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Configuration And Tweaking

By AllEightUp | Published Jun 10 2013 08:50 AM in Game Programming
Peer Reviewed by (Michael Tanczos, Dragonsoulj, Josh Vega)

c++ configuration c++11

A Configuration and Tweak System


Setting up a configuration system for a game sounds like a trivial task. What exactly is there to store beyond some graphics, sound and controller information? For the final released game, those items cover most of the needs of a simple game, but during development it is handy to store considerably more information. Simple items such as auto loading a specific level you are working on, if bounding boxes are displayed and other items can greatly speed debugging. Of course it is possible to write different systems, one for the primary configuration and another for tweakables, but that is a duplication of effort and not required. Presented in this article is configuration system which supports both standard configuration and development time configuration.

This article builds on the CMake environment presented in the articles here and extends from the updated version presented with the SIMD articles here. The code for the article can be found here starting at the tag ‘ConfigSystem’ and contained in the "Game" directory.

Goals


The primary goals of the configuration system are fairly simple: provide configuration serialization without getting in the way of normal game programming or requiring special base classes. While this seems simple enough, there are some tricky items to deal with. An example could be the choice of a skin for the in-game UI. The configuration data will be loaded when the game starts up in order to setup the main window’s position, size and if it is fullscreen or not, but the primary game UI is created later after the window is setup. While it is possible to simply set a global flag for later inspection by the UI, it is often preferable to keep the data with the objects which use them. In order to solve this sort of delayed configuration, the system maintains a key value store of the configuration such that access is available at any point during execution.

Keeping the solution as simple and non-intrusive as possible is another important goal. It should take no more than a minute or two to hook up configuration file persistence without requiring multiple changes. If it is needed to change a local variable to be attached to a configuration item it should not be required to change the local to a global or move it to a centralized location. The system should work with the local value just as well as member variables and globals in order to remain non-intrusive.

Finally, while not a requirement of the configuration data directly, it should be possible to control and display the items from within the game itself. For this purpose, a secondary library is supplied which wraps the open source library AntTweakBar (http://anttweakbar.sourceforge.net/doc/) and connects it to variables in the game. This little library is a decent enough starting point to get going after hacking it a bit to fit into the CMake build environment. Eventually the library will likely be replaced with the chosen UI library for the game being written as part of these articles. For the time being though, it serves the purpose as something quick to use with some nice abilities.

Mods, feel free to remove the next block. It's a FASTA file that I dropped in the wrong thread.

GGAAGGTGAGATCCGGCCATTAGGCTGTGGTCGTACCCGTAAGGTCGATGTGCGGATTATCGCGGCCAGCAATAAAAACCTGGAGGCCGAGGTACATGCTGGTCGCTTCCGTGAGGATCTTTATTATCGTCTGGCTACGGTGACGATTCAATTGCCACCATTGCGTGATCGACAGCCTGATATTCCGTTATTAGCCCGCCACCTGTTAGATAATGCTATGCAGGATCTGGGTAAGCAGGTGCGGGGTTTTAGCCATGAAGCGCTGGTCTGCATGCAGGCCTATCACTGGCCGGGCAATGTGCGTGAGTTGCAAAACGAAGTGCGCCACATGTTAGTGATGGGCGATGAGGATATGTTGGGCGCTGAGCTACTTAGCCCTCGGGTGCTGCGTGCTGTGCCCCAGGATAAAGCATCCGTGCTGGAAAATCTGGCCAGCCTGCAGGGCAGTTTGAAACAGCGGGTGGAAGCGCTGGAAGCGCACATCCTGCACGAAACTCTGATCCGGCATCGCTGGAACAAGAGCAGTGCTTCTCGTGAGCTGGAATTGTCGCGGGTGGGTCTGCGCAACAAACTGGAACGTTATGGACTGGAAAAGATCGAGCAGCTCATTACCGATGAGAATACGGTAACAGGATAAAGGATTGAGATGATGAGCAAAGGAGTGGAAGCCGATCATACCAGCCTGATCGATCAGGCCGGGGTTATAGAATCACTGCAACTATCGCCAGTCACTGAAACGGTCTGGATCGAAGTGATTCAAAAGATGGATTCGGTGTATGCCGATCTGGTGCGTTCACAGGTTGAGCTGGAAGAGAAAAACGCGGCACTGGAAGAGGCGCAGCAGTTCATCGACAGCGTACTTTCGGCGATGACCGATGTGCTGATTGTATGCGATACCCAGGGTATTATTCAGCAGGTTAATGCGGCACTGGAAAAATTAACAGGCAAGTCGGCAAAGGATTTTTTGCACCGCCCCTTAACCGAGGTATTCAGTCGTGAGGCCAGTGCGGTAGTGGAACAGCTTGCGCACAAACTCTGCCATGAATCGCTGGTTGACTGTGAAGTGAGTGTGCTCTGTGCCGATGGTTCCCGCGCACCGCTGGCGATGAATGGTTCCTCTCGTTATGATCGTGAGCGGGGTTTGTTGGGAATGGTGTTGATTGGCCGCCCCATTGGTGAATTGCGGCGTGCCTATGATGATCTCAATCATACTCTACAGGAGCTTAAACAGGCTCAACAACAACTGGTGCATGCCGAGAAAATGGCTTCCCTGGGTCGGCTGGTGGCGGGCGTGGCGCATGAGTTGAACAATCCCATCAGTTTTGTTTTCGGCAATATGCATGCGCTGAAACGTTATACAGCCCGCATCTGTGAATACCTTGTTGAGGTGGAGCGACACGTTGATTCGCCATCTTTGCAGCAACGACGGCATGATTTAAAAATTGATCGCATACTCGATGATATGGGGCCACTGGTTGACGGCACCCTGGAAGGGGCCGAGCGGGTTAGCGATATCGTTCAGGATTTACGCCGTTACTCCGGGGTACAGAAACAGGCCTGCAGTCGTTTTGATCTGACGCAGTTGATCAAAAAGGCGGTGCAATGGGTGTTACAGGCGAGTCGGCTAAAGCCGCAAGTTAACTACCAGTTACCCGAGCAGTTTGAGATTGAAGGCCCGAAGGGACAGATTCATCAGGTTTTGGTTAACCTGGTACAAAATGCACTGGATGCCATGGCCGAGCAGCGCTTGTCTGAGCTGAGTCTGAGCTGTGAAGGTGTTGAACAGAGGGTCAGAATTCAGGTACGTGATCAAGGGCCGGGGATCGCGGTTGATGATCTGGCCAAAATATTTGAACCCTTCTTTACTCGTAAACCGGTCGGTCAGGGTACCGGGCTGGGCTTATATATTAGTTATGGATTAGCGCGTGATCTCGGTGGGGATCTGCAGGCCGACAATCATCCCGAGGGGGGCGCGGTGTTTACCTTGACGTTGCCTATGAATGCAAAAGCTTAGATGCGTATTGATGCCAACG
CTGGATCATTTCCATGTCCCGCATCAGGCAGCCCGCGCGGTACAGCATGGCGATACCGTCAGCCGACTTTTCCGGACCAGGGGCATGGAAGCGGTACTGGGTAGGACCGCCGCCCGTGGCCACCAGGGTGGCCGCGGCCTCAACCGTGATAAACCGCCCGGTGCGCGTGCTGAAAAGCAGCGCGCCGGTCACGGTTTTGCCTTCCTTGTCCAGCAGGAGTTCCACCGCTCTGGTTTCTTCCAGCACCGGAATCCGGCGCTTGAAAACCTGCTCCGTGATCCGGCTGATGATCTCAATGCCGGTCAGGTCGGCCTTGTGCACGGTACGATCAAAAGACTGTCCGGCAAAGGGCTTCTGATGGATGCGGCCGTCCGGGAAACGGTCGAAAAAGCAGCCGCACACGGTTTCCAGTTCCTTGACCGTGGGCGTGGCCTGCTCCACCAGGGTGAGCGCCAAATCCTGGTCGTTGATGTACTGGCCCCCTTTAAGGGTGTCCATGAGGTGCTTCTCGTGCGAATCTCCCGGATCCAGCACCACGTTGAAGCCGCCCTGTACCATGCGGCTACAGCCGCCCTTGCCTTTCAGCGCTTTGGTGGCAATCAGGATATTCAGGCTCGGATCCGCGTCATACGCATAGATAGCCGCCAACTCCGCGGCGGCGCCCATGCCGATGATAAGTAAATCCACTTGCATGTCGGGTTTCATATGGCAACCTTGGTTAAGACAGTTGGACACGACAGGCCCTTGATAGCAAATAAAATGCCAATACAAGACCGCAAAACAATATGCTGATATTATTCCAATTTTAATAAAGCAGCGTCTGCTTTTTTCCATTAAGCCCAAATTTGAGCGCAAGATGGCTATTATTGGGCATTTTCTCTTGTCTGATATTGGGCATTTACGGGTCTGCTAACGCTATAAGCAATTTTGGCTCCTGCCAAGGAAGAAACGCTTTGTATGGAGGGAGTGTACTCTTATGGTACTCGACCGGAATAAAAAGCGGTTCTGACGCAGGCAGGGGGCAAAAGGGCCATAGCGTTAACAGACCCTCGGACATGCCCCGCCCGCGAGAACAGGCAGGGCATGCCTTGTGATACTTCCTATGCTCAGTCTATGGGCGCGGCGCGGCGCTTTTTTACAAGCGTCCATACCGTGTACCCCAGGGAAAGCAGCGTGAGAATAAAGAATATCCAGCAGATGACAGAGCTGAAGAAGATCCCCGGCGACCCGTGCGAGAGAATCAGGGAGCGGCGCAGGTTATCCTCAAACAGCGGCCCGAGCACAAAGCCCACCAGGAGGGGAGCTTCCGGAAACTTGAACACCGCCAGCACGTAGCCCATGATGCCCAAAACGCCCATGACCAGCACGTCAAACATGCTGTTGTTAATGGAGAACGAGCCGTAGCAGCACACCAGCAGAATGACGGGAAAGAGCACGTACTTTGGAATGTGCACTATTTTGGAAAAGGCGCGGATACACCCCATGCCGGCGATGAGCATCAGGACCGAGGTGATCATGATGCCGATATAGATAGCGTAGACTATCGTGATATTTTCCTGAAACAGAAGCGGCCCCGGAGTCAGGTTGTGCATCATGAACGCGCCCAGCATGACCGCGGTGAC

Using the System


A basic overview of using the configuration system is presented through a series of small examples. For full examples the current repository contains an application called XO which is the beginnings of a game and includes a number of useful additions beyond the scope of this article. It currently builds off of SFML 2.0 and includes a test integration of the ‘libRocket’ UI framework in addition to a number of utilities for logging and command line argument parsing. For more detailed examples, please see the application being created.

The Singleton


The configuration system requires a singleton object to store the in memory database. While there are many ways to implement singletons, the choice of singleton style here is to use a scoped object somewhere within the startup of the game in order to explicitly control creation and shutdown. A very simple example of usage:

#include <Config/Config.hpp>

int main( int argc, char** argv )
{
  Config::Initializer  configInit( "config.json" );
  return 0;
}

Compared to other solutions, such as the Pheonix singleton, there are no questions as to the lifetime of the object which is very important in controlling when data is loaded and saved.

Simple Global Configuration Items


The first use of the configuration system will show a simple global configuration item. This will be shown without any of the helpers which ease usage in order to provide a general overview of the classes involved. The example is simply a modification of the standby “Hello World!” example:

#include <Config/Config.hpp>
#include <string>
#include <iostream>

std::string gMessage( "Hello World!" );
Config::TypedItem< std::string > gMessageItem( "HelloWorld/Message", gMessage );


int main( int argc, char** argv )
{
  Config::Initializer  configInit( "HelloWorld.json" );


  // Initialize the message from the configuration.
  // If the item does not exist, the initial value is retained.
  Config::Instance->Initialize( gMessageItem );

  std::cout << gMessage;

  // Update the message in the configuration registry.
  // This example never changes the value but it is
  // possible to modify it in the json file after
  // the first run.
  Config::Instance->Store( gMessageItem );

  return 0;
}

When you run this the first time, the output is as expected: “Hello World!”. Additionally, the executable will create the file “HelloWorld.json” with the following contents:

{
  "Registry" :
  [
    {
      "Name"  : "HelloWorld&#092;/Message",